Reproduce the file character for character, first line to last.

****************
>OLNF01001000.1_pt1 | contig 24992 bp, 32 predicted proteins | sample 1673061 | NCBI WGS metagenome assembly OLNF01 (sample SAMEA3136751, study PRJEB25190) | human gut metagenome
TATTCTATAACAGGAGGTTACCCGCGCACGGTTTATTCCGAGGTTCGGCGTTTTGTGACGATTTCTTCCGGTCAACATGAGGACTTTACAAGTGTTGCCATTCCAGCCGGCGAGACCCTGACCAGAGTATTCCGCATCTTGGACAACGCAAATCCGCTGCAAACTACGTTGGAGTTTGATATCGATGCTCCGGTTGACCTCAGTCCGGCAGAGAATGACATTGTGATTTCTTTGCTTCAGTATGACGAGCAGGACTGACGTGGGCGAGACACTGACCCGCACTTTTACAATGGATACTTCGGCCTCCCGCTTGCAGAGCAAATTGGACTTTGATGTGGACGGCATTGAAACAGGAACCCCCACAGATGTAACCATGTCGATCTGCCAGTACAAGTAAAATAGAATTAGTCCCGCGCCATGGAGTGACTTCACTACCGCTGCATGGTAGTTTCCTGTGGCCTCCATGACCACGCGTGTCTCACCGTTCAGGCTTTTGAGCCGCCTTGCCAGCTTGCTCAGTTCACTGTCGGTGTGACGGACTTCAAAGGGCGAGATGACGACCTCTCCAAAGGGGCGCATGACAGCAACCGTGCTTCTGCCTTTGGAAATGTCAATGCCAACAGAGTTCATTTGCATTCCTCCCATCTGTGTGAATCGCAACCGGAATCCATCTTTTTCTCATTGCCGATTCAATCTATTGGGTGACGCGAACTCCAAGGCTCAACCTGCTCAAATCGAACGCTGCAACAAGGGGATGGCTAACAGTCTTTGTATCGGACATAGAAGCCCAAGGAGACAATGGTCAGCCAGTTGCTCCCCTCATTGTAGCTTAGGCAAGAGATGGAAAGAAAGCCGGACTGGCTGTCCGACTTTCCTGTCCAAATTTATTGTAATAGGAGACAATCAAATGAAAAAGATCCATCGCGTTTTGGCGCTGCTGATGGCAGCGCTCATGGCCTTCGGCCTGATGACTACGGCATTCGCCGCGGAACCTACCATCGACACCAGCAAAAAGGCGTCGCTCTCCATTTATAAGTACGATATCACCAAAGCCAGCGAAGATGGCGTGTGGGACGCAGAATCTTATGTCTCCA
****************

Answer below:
>OLNF01001000.1_pt1 | contig 24992 bp, 32 predicted proteins | sample 1673061 | NCBI WGS metagenome assembly OLNF01 (sample SAMEA3136751, study PRJEB25190) | human gut metagenome
TATTCTATAACAGGAGGTTACCCGCGCACGGTTTATTCCGAGGTTCGGCGTTTTGTGACGATTTCTTCCGGTCAACATGAGGACTTTACAAGTGTTGCCATTCCAGCCGGCGAGACCCTGACCAGAGTATTCCGCATCTTGGACAACGCAAATCCGCTGCAAACTACGTTGGAGTTTGATATCGATGCTCCGGTTGACCTCAGTCCGGCAGAGAATGACATTGTGATTTCTTTGCTTCAGTATGACGAGCAGGACTGACGTGGGCGAGACACTGACCCGCACTTTTACAATGGATACTTCGGCCTCCCGCTTGCAGAGCAAATTGGACTTTGATGTGGACGGCATTGAAACAGGAACCCCCACAGATGTAACCATGTCGATCTGCCAGTACAAGTAAAATAGAATTAGTCCCGCGCCATGGAGTGACTTCACTACCGCTGCATGGTAGTTTCCTGTGGCCTCCATGACCACGCGTGTCTCACCGTTCAGGCTTTTGAGCCGCCTTGCCAGCTTGCTCAGTTCACTGTCGGTGTGACGGACTTCAAAGGGCGAGATGACGACCTCTCCAAAGGGGCGCATGACAGCAACCGTGCTTCTGCCTTTGGAAATGTCAATGCCAACAGAGTTCATTTGCATTCCTCCCATCTGTGTGAATCGCAACCGGAATCCATCTTTTTCTCATTGCCGATTCAATCTATTGGGTGACGCGAACTCCAAGGCTCAACCTGCTCAAATCGAACGCTGCAACAAGGGGATGGCTAACAGTCTTTGTATCGGACATAGAAGCCCAAGGAGACAATGGTCAGCCAGTTGCTCCCCTCATTGTAGCTTAGGCAAGAGATGGAAAGAAAGCCGGACTGGCTGTCCGACTTTCCTGTCCAAATTTATTGTAATAGGAGACAATCAAATGAAAAAGATCCATCGCGTTTTGGCGCTGCTGATGGCAGCGCTCATGGCCTTCGGCCTGATGACTACGGCATTCGCCGCGGAACCTACCATCGACACCAGCAAAAAGGCGTCGCTCTCCATTTATAAGTACGATATCACCAAAGCCAGCGAAGATGGCGTGTGGGACGCAGAATCTTATGTCTCCA